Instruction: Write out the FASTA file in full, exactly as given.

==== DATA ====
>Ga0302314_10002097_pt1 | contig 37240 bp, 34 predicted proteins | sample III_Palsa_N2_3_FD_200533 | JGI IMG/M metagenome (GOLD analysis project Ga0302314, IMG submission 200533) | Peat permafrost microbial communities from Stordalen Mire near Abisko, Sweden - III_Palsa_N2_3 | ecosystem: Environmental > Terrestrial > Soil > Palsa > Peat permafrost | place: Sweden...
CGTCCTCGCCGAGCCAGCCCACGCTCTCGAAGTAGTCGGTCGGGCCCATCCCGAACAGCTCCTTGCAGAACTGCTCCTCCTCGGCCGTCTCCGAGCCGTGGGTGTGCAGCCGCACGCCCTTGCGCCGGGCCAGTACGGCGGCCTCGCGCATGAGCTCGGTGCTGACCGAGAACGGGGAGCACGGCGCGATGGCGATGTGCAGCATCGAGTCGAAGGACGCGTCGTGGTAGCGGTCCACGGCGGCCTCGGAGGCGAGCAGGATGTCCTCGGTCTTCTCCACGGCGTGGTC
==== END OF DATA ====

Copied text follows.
>Ga0302314_10002097_pt1 | contig 37240 bp, 34 predicted proteins | sample III_Palsa_N2_3_FD_200533 | JGI IMG/M metagenome (GOLD analysis project Ga0302314, IMG submission 200533) | Peat permafrost microbial communities from Stordalen Mire near Abisko, Sweden - III_Palsa_N2_3 | ecosystem: Environmental > Terrestrial > Soil > Palsa > Peat permafrost | place: Sweden...
CGTCCTCGCCGAGCCAGCCCACGCTCTCGAAGTAGTCGGTCGGGCCCATCCCGAACAGCTCCTTGCAGAACTGCTCCTCCTCGGCCGTCTCCGAGCCGTGGGTGTGCAGCCGCACGCCCTTGCGCCGGGCCAGTACGGCGGCCTCGCGCATGAGCTCGGTGCTGACCGAGAACGGGGAGCACGGCGCGATGGCGATGTGCAGCATCGAGTCGAAGGACGCGTCGTGGTAGCGGTCCACGGCGGCCTCGGAGGCGAGCAGGATGTCCTCGGTCTTCTCCACGGCGTGGTC